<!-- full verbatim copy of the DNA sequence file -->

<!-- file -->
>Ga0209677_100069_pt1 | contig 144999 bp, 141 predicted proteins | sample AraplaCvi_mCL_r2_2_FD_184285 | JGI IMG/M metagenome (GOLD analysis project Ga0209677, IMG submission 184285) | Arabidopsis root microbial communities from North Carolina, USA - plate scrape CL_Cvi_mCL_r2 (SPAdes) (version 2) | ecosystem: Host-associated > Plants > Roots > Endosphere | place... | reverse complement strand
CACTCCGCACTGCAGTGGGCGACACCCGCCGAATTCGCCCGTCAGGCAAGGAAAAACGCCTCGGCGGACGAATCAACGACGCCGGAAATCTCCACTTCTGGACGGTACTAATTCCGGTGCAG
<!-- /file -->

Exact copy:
>Ga0209677_100069_pt1 | contig 144999 bp, 141 predicted proteins | sample AraplaCvi_mCL_r2_2_FD_184285 | JGI IMG/M metagenome (GOLD analysis project Ga0209677, IMG submission 184285) | Arabidopsis root microbial communities from North Carolina, USA - plate scrape CL_Cvi_mCL_r2 (SPAdes) (version 2) | ecosystem: Host-associated > Plants > Roots > Endosphere | place... | reverse complement strand
CACTCCGCACTGCAGTGGGCGACACCCGCCGAATTCGCCCGTCAGGCAAGGAAAAACGCCTCGGCGGACGAATCAACGACGCCGGAAATCTCCACTTCTGGACGGTACTAATTCCGGTGCAG